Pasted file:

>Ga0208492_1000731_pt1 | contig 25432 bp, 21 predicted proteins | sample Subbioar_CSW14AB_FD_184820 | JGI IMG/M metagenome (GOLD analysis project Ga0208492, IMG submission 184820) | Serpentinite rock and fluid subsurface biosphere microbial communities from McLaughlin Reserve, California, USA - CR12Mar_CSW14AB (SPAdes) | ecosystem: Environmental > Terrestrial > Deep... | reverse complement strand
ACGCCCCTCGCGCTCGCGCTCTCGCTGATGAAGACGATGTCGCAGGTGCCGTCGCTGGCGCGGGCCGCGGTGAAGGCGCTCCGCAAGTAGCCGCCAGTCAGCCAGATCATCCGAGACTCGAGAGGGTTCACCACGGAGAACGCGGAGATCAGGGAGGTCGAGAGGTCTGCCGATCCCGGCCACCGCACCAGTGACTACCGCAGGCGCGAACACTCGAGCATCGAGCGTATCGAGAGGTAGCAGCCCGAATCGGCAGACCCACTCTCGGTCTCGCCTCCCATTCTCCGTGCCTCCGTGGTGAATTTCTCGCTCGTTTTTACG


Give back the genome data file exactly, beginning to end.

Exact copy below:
>Ga0208492_1000731_pt1 | contig 25432 bp, 21 predicted proteins | sample Subbioar_CSW14AB_FD_184820 | JGI IMG/M metagenome (GOLD analysis project Ga0208492, IMG submission 184820) | Serpentinite rock and fluid subsurface biosphere microbial communities from McLaughlin Reserve, California, USA - CR12Mar_CSW14AB (SPAdes) | ecosystem: Environmental > Terrestrial > Deep... | reverse complement strand
ACGCCCCTCGCGCTCGCGCTCTCGCTGATGAAGACGATGTCGCAGGTGCCGTCGCTGGCGCGGGCCGCGGTGAAGGCGCTCCGCAAGTAGCCGCCAGTCAGCCAGATCATCCGAGACTCGAGAGGGTTCACCACGGAGAACGCGGAGATCAGGGAGGTCGAGAGGTCTGCCGATCCCGGCCACCGCACCAGTGACTACCGCAGGCGCGAACACTCGAGCATCGAGCGTATCGAGAGGTAGCAGCCCGAATCGGCAGACCCACTCTCGGTCTCGCCTCCCATTCTCCGTGCCTCCGTGGTGAATTTCTCGCTCGTTTTTACG